Congress will pass a two-month, $200-billion-plus increase in the government's ability to borrow as one of its final acts before closing shop for Christmas, the No. 2 Democrat in the House said Tuesday.
It's a change of plans for Democrats, who had hoped to enact a far larger increase of up to $1.9 trillion to avoid having to cast another unpopular vote to increase the debt limit before next year's midterm elections.
Majority Leader Steny Hoyer, D-Md., said the two-month increase is all that can get through the notoriously slow-moving Senate before year's end. In another change of plans, the debt limit increase will be considered on its own merits and won't be added to a $626 billion measure funding the Pentagon's budget and military operations in Iraq and Afghanistan.
The government has never defaulted on its financial obligations. The Treasury Department has said that the borrowing limit must be increased before Dec. 31.
The current debt cap is $12.1 trillion and Democrats had discussed raising it to as high as $14 trillion. But that plan fell apart amid opposition from about a dozen Senate Democratic moderates, who say they will refuse to vote for a debt limit increase unless it is accompanied by legislation to establish a new bipartisan task force to come up with a plan to curb the deficit.
The deficit task force idea is the brainchild of Sens. Kent Conrad, D-N.D., and Judd Gregg, R-N.H., the most senior members of the Budget Committee. Basically their plan would create a commission of lawmakers and administration officials to come up with a mix spending cuts and tax increases that would be guaranteed votes in the House and Senate after next year's midterm elections.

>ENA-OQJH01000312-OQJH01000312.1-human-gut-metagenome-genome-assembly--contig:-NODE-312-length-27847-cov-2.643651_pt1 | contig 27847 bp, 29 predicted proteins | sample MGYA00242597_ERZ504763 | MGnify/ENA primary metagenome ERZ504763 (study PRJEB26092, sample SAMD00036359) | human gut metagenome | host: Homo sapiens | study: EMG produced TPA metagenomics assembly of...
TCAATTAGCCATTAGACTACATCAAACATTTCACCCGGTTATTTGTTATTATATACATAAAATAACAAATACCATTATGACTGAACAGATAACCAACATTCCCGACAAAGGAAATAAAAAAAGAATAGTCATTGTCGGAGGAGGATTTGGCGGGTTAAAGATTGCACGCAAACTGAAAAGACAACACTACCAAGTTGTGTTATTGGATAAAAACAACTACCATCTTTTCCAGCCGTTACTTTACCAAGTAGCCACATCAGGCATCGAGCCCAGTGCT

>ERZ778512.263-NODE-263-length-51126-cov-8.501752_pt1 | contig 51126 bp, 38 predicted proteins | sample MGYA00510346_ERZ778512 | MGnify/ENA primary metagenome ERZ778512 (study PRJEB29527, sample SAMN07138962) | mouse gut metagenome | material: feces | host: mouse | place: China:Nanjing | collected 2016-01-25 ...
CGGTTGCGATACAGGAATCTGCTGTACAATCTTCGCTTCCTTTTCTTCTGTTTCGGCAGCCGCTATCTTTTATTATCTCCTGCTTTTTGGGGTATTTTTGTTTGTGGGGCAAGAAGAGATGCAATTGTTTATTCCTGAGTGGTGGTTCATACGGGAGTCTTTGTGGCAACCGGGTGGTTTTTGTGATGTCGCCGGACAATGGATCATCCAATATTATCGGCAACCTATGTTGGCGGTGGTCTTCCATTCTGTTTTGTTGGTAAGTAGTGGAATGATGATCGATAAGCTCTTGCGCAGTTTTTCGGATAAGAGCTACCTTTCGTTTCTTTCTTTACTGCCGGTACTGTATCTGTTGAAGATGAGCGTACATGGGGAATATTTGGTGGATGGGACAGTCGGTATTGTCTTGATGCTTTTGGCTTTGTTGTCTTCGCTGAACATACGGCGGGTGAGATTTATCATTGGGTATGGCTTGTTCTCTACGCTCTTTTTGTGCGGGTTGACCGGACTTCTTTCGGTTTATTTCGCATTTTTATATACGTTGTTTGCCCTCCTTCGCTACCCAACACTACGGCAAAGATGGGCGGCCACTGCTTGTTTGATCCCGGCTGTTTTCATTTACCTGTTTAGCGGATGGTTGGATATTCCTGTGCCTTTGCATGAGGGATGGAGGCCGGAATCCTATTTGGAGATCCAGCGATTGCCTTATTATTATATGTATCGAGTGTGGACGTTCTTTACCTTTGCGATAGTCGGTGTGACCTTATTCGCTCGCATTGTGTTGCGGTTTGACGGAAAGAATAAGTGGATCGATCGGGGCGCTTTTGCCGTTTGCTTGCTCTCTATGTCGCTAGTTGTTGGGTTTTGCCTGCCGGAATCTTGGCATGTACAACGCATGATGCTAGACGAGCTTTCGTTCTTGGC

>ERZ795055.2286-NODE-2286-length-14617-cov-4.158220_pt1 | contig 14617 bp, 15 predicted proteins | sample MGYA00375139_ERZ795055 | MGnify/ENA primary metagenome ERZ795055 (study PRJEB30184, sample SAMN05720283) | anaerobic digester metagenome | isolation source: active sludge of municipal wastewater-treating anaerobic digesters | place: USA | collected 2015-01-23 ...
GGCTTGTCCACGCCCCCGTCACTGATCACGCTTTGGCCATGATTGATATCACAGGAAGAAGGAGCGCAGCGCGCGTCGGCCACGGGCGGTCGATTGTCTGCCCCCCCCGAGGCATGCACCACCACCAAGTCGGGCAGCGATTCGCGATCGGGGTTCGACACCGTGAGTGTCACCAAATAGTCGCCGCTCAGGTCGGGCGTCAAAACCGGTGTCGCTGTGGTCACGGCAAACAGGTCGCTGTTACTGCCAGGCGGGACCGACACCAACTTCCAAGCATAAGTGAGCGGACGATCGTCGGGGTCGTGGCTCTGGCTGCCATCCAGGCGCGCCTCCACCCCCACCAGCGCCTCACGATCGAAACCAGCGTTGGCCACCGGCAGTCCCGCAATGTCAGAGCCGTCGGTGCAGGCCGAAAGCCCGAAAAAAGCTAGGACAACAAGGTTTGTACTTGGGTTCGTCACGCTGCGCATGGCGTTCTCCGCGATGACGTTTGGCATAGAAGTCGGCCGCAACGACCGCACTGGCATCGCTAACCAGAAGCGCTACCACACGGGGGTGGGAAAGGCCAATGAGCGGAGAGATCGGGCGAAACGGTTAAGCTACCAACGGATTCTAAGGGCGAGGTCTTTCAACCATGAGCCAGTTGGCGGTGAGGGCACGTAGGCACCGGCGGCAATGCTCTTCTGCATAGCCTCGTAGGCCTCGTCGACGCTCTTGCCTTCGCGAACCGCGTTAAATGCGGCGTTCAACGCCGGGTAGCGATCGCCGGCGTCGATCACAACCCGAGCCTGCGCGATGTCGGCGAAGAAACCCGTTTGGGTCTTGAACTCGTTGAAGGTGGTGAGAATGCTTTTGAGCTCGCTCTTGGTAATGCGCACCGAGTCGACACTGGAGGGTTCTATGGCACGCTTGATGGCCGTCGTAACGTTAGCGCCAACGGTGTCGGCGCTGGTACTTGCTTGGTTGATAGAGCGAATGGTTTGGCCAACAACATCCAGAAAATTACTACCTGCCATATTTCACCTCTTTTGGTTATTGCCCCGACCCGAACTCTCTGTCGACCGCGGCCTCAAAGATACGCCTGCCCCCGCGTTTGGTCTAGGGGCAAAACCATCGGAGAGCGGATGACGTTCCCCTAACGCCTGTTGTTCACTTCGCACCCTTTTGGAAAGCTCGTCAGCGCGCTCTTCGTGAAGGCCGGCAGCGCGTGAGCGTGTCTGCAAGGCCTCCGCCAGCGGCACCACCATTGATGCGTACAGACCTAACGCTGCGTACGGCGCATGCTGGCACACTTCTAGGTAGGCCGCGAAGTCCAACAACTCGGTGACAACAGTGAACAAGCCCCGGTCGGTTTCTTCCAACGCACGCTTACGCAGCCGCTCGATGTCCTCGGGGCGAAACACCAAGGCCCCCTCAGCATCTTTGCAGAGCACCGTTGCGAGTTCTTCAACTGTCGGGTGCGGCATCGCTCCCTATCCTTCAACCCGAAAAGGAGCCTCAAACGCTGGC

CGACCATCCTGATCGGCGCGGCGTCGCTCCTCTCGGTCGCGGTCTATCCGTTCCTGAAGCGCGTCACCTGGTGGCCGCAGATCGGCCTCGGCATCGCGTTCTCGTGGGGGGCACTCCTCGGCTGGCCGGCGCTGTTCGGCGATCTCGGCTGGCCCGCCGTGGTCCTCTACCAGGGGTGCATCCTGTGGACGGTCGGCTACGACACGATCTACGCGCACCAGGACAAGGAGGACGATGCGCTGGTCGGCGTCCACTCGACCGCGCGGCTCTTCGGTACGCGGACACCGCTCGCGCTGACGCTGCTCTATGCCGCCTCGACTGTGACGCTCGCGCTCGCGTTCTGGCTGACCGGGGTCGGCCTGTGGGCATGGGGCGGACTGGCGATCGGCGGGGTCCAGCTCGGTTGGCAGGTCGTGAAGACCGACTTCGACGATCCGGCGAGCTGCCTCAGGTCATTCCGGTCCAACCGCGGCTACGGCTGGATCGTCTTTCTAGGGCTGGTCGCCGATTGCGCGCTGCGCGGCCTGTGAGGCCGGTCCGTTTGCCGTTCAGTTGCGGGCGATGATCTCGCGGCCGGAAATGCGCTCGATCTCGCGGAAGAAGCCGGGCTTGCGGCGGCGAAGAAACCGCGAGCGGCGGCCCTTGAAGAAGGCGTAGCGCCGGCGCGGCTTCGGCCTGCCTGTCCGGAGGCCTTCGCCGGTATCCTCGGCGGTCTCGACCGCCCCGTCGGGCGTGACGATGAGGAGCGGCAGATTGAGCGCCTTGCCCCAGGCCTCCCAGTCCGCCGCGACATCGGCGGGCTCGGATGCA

The commission would be structured to ensure that some GOP input would be required for a plan to receive House and Senate votes.
But the proposal is opposed by House Speaker Nancy Pelosi, D-Calif., and other top Democrats such as Senate Finance Committee Chairman Max Baucus of Montana, both of whom would see their power eclipsed by the task force.
Conrad has been in talks with Hoyer to produce a compromise, but it has become plain that can't be achieved in the few remaining days of the congressional year.
Another complicating factor is moderate "Blue Dog" Democrats, who are demanding a "pay-as-you-go" budget law aimed at ensuring that new tax cuts or new spending programs don't increase deficits. Otherwise, they won't vote for the larger debt increase. The Senate is opposed to the idea.
The most recent increase in the debt limit came when Congress approved President Barack Obama's February economic recovery bill.
Lawmakers and staff aides said the reason that the debt measure has to move as a stand-alone bill instead of being wrapped into defense measure _ which would have provided a measure of political cover _ was because Sen. Russ Feingold refused to support the underlying Defense bill, which funds the wars in Iraq and Afghanistan and contains thousands of parochial projects sought by members.
All 60 members of the Democratic caucus are needed to break a GOP filibuster and without Feingold's support, Democrats were forced to drop the debt limit provision to win over at least one Senate Republican. Thad Cochran of Mississippi is the top prospect.
A Feingold spokesman said the anti-war senator has consistently opposed war funding and will again do so in this case.